UP with the birds and out on the waves … that’s how David Prior likes to start his day.
“Surfing is a massive passion of mine,’’ the Melbourne entrepreneur, surfer and yoga devotee says. “So is meditation.’’
Without them, Mr Prior cannot imagine having a “life in flow’’. And it’s this positive mental attitude that guided the growth of his hugely successful organic food company, five:am yoghurt.
The health and wellbeing start-up was sold to UK consumer product company PZ Cussons in 2014 for $80 million.
Eighteen months on, Mr Prior is pouring all his energy — and money — into Scotch whisky after buying the fourth oldest distillery in Scotland.
“People keep asking, ‘What the hell are you doing, going from organic yoghurt to Scotch’?’’ he says.
“It is a big change but I don’t believe you should lock yourself into things. I’m just following a passion.”
Mr Prior bought the 200-year-old Bladnoch Distillery in the Scottish Lowlands last July and is looking to launch a 25-year-old single malt by midyear.
In the meantime, he’s delivered Pure Scot — a new, trendily packaged blended malt, priced about $80 a bottle and aimed squarely at younger Scotch drinkers.
“Our drink is for the modern at heart,’’ he says. “Those with a thirst for something different.’’
Mr Prior could almost be describing himself.
Growing up on the Mornington Peninsula, where his parents ran a food packaging business, he has always sought a “balanced’’ life — one combining “the silence of thought’’ in the surf with the “noise of (commercial) success’’.
Mr Prior, who studied marketing, looked beyond the family company Baroda for a brand he could build.
He remortgaged his Melbourne house to establish five:am in 2009. His vision was clear — to take organic yoghurt from a niche health food into the mainstream — and having achieved that, he sold up and took time out.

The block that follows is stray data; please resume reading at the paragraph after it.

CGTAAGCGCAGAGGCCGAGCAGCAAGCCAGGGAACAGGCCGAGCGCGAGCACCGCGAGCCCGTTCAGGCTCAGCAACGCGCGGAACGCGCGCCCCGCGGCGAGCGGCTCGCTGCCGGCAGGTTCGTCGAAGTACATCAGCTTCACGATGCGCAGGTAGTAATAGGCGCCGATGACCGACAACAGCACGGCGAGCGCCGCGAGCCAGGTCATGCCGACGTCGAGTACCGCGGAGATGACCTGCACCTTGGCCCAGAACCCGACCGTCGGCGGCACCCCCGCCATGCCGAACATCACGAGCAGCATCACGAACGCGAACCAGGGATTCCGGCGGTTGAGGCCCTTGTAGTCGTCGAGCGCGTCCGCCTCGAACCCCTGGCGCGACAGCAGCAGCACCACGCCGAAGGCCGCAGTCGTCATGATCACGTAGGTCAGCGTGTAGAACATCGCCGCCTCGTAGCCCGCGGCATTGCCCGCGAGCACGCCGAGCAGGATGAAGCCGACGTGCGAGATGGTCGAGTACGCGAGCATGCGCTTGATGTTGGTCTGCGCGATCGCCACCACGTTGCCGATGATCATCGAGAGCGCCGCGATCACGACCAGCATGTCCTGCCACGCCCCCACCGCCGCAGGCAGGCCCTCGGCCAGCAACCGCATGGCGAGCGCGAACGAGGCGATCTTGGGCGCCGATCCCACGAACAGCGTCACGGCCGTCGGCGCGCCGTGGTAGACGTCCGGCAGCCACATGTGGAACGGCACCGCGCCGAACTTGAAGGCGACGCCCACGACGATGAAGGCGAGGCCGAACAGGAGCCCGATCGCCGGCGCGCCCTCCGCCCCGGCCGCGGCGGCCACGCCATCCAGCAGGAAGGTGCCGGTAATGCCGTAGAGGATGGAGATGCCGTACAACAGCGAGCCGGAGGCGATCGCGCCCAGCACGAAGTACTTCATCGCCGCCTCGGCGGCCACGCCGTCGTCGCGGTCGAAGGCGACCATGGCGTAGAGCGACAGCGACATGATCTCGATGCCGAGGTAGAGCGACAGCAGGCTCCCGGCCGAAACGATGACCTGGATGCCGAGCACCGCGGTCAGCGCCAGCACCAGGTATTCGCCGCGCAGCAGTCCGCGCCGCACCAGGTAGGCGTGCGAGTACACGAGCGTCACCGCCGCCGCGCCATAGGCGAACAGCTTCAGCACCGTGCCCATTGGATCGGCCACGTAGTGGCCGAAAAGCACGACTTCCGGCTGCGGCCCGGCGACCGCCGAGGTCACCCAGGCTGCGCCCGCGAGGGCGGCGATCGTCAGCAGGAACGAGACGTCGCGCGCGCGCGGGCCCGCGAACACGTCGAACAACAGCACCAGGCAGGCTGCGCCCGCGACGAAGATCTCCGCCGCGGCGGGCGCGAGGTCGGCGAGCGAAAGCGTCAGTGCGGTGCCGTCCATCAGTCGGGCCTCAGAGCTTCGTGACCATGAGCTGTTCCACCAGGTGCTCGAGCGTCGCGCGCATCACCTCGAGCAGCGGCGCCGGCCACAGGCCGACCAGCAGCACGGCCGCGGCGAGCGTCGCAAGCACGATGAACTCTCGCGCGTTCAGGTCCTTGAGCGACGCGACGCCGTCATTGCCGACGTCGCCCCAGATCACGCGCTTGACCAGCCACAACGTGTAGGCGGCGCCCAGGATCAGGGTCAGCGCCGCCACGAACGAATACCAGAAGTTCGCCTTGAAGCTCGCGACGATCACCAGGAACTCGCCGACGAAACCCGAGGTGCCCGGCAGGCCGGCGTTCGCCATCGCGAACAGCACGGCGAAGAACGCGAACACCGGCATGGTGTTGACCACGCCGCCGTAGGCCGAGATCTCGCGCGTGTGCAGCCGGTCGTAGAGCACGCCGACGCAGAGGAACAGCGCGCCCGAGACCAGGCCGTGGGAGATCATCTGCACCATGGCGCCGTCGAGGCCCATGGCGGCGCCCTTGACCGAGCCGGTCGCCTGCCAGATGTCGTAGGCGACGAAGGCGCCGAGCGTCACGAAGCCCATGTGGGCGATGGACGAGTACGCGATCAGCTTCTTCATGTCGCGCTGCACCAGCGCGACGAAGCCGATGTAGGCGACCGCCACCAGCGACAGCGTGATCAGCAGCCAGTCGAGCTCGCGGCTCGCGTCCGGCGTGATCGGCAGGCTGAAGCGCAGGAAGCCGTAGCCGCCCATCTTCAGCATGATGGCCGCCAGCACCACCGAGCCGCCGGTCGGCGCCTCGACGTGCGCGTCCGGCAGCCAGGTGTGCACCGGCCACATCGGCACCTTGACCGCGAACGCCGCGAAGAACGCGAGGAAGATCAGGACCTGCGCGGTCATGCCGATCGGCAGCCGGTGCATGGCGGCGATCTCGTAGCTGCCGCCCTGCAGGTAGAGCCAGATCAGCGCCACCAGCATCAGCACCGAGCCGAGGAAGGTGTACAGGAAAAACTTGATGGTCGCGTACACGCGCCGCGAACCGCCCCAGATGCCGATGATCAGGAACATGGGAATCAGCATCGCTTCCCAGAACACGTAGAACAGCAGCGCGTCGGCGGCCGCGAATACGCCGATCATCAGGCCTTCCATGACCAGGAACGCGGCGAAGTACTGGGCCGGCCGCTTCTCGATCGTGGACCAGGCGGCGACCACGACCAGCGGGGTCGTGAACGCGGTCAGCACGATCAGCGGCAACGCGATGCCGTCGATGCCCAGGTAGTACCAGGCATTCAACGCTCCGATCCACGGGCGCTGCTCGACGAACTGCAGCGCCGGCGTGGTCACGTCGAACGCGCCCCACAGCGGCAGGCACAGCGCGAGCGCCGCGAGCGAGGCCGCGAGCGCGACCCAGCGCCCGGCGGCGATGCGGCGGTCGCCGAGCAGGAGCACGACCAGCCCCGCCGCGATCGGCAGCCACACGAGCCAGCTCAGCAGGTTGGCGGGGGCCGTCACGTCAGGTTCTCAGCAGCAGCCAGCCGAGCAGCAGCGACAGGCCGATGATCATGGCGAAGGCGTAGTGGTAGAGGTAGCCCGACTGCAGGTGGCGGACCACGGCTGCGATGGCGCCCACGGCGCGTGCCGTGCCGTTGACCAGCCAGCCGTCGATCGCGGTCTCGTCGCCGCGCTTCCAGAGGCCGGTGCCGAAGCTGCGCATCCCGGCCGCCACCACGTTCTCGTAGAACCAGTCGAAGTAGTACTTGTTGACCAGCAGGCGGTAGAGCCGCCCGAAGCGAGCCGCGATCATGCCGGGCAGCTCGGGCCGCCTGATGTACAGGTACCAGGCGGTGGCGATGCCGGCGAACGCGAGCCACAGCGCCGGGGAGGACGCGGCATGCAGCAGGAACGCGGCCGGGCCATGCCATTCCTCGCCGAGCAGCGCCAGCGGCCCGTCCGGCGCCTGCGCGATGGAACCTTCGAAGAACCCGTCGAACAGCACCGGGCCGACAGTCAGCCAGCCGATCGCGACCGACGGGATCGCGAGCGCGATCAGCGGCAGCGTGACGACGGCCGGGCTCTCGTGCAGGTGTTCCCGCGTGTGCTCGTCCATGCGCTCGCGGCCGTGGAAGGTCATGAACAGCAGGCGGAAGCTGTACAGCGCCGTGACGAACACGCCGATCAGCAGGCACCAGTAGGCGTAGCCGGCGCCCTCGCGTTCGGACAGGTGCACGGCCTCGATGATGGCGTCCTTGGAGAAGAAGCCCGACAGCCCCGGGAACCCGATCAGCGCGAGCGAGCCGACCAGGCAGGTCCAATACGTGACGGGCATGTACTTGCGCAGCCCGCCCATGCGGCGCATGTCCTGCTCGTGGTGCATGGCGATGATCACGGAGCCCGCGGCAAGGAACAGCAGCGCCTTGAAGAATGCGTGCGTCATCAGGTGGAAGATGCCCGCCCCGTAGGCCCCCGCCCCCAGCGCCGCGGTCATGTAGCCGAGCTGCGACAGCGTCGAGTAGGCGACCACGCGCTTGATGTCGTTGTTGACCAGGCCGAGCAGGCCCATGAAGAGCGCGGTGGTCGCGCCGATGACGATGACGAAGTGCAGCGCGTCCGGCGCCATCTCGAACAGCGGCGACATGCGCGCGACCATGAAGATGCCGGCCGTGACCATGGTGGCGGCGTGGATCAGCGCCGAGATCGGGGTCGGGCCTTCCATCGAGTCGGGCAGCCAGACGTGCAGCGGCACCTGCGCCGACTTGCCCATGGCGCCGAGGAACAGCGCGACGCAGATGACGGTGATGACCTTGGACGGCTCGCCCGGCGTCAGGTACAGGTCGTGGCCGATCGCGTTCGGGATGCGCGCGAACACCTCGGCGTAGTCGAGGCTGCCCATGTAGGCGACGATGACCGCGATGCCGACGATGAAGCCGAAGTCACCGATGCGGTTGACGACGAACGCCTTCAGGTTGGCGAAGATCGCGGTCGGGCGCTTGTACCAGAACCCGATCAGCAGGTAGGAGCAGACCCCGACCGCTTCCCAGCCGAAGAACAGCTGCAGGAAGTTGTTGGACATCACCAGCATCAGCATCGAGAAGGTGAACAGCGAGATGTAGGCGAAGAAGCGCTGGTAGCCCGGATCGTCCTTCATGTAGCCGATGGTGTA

“The thought process was to find a business opportunity, then partner up,’’ he says.
“I chose Scotch because it’s a category that’s growing fast and something I’m really passionate about.
“I’ve been a Scotch drinker since I was allowed to drink … sitting down with Dad at the end of the week and having a nip or two.’’
Bladnoch — dormant for years due to an ownership wrangle — presented itself “out of the blue’’, but Mr Prior had to work hard to break into the tightly held Scottish distillery world.
“The Scots are very, very protective of their industry, as they should be,’’ he says. “But they like the Aussies, the same way we like them.’’
Having secured “55 acres of beautiful land in the most stunning part of Scotland’’, Mr Prior headhunted whisky experts — including a local master distiller and blender — and commissioned “a very contemporary, lighter tasting Scotch’’ which could “define the link between provenance and progression’’.
Pure Scot was born and is being sold in Australia in a wide-shouldered, almost transparent bottle that has nothing to do with tartan or Scottie dogs.
“There are whisky bloggers out there who are saying, ‘That’s not what Scotch is supposed to look like or taste’, but that’s fine,” Mr Prior says.
“A lot of other people are telling us they love the fresh approach, the points of difference.’’